In some embodiments, gas bubbles can be generated in the fluid ejection process. The bubbles can accumulate in the fluid feed slot or passageways leading to the firing chambers and occlude fluid from reaching some or all of the resistors, thus causing printer failure. Bubbles tend to accumulate on extended horizontal surface instead of migrating up toward the backside surface and into the cartridge body. The stair step configuration can reduce the occurrence of bubble accumulation by reducing areas where bubbles tend to accumulate.
Specifically, recall that, as shown in the embodiments of
In some embodiments, cuts or slots made in the substrate through dry etching can have cleaner side edges with less chipping or variation than other slotting techniques. For example, slots made by dry etching can have sidewalls variations of less than about 5-10 microns, whereas existing sand drilling technology can create chips in excess of about 45-50 microns. This feature of this embodiment, in addition to the increased substrate strength and higher aspect ratio, can further allow slots to be placed closer together on the substrate than existing technologies.
The illustrated embodiments describe the first trench being constructed using dry etching followed by various other removal techniques forming the second trench. In other exemplary embodiments, the act of dry etching(s) can be performed after the other act(s) of removal of the substrate. Other exemplary embodiments also can have other intermediary steps.
The described embodiments can provide methods and systems for forming slots in a semiconductor substrate. The slots can be formed by dry etching from a first surface and removing material through the use of various techniques from the other surface. The slots can be inexpensive and quick to form. They can be made as long as desirable and have higher aspect ratios than existing technologies. The resultant substrate can have beneficial strength characteristics that can reduce die fragility and allow slots to be positioned closer together on the die.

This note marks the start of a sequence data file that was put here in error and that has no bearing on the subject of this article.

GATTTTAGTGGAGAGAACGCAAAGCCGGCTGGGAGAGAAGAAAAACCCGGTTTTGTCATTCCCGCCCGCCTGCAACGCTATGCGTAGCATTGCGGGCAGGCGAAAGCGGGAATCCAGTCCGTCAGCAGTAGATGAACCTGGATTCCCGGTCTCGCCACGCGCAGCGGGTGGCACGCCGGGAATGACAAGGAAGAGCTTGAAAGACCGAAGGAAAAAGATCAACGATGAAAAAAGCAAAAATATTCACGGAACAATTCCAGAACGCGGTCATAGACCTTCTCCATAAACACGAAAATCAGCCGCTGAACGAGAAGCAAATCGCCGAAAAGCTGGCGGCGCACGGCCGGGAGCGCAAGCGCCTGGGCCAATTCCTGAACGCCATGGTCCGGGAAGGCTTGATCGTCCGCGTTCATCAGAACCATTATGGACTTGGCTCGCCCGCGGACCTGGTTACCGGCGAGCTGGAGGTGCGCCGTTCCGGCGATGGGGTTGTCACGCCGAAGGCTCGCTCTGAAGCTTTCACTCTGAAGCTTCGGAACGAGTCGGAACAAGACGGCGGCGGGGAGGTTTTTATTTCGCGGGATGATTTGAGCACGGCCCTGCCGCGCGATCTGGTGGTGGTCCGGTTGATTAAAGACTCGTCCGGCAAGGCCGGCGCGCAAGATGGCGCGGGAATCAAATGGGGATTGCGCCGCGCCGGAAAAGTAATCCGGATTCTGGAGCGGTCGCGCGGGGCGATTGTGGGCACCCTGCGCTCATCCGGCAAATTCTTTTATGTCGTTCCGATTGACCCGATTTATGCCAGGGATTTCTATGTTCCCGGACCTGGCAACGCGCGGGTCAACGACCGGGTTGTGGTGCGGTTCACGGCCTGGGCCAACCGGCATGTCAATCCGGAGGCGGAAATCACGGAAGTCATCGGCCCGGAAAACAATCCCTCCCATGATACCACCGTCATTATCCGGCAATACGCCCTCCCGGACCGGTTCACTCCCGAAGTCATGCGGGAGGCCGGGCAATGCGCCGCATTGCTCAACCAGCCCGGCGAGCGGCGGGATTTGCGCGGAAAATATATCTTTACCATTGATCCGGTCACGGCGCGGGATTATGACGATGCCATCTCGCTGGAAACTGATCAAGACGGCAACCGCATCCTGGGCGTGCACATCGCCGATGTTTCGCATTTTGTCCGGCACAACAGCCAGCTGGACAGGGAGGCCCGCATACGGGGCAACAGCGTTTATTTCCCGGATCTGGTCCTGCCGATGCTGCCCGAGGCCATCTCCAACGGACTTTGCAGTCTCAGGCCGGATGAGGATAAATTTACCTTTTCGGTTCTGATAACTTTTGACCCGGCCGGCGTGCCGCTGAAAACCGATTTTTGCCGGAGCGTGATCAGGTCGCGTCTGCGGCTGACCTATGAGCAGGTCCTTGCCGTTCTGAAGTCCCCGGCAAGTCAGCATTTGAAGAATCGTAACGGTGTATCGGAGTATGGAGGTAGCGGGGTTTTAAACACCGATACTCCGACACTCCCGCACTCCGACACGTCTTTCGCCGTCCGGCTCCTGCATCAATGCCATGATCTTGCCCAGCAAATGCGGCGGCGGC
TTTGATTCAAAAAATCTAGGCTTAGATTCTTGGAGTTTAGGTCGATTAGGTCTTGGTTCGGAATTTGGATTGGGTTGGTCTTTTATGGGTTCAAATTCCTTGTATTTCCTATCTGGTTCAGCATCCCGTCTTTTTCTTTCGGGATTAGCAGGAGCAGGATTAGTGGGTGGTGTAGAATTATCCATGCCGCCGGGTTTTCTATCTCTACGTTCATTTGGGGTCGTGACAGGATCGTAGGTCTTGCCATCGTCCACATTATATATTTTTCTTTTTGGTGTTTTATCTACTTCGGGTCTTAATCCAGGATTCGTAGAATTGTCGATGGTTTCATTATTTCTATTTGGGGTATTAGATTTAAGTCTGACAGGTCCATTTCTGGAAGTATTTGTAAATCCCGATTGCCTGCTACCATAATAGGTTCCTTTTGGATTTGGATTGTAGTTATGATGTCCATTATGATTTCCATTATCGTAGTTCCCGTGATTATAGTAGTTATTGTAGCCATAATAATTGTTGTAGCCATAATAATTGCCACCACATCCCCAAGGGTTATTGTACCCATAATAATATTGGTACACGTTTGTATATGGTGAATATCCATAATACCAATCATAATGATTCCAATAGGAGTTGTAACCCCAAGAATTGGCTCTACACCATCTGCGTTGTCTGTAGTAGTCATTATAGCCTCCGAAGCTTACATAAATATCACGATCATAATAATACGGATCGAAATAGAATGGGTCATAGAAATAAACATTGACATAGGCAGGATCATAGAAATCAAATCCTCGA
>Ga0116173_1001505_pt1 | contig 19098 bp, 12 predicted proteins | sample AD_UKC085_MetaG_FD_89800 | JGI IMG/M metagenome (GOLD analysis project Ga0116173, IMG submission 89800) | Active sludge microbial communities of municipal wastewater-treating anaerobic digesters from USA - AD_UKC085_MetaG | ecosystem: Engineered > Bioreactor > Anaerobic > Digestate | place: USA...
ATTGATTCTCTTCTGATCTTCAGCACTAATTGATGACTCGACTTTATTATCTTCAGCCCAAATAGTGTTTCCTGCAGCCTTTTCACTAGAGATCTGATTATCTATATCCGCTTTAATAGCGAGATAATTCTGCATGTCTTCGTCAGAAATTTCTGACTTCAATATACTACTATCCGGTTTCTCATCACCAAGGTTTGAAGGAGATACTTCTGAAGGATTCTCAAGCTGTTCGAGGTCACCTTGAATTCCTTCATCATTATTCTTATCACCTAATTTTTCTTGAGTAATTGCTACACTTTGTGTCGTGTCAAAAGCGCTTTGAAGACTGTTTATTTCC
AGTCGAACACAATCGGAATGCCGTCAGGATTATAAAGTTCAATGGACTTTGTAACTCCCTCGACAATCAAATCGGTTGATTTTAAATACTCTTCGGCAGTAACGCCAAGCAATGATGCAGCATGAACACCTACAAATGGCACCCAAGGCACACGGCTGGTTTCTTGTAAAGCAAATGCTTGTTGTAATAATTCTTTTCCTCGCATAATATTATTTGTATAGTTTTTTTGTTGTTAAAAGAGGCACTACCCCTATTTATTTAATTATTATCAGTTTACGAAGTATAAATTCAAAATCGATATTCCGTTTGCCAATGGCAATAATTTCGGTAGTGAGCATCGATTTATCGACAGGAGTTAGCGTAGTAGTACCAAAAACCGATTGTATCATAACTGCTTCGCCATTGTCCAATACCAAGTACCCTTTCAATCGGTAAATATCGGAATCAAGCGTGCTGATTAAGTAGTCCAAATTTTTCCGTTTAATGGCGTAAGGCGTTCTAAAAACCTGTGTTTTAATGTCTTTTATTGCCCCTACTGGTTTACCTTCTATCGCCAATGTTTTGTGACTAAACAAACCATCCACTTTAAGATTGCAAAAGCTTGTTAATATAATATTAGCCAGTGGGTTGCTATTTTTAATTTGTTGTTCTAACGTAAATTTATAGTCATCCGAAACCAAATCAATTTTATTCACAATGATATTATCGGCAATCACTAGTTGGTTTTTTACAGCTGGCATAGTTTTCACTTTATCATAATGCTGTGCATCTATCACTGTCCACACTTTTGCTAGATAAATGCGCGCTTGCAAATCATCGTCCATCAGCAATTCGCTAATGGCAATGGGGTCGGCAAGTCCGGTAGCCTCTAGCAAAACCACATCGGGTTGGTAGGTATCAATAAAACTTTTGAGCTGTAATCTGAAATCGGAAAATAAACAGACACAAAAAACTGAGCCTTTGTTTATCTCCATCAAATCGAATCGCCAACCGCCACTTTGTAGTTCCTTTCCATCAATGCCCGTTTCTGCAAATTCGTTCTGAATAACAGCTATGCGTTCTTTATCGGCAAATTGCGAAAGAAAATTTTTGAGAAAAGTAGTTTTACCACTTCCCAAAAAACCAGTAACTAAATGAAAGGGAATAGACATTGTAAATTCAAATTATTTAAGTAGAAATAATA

Although the invention has been described in language specific to structural features and methodological steps, it is to be understood that the invention defined in the appended claims is not necessarily limited to the specific features or steps described. Rather, the specific features and steps are disclosed as preferred forms of implementing the claimed invention.
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|U.S. Classification||216/17, 216/27, 216/65, 216/67, 216/58|
|International Classification||B24C1/04, B41J2/16, B41J2/05|
|Cooperative Classification||B41J2/1603, B41J2/1628, B41J2/1632|
|European Classification||B41J2/16M5, B41J2/16M3D, B41J2/16B2|
|Apr 30, 2002||AS||Assignment|
Owner name: HEWLETT-PACKARD COMPANY, COLORADO
Free format text: ASSIGNMENT OF ASSIGNORS INTEREST;ASSIGNORS:MILLER, MICHAEL D.;HAGER, MICHAEL;KAWAMURA, NAOTO A.;ANDOTHERS;REEL/FRAME:012902/0704;SIGNING DATES FROM 20020404 TO 20020410
|Sep 30, 2003||AS||Assignment|
Owner name: HEWLETT-PACKARD DEVELOPMENT COMPANY L.P., TEXAS
Free format text: ASSIGNMENT OF ASSIGNORS INTEREST;ASSIGNOR:HEWLETT-PACKARD COMPANY;REEL/FRAME:014061/0492
Effective date: 20030926
Owner name: HEWLETT-PACKARD DEVELOPMENT COMPANY L.P.,TEXAS
Free format text: ASSIGNMENT OF ASSIGNORS INTEREST;ASSIGNOR:HEWLETT-PACKARD COMPANY;REEL/FRAME:014061/0492
Effective date: 20030926
|Dec 29, 2008||FPAY||Fee payment|
Year of fee payment: 4
|Aug 4, 2009||CC||Certificate of correction|
|Oct 2, 2012||FPAY||Fee payment|
Year of fee payment: 8
|Nov 29, 2016||FPAY||Fee payment|
Year of fee payment: 12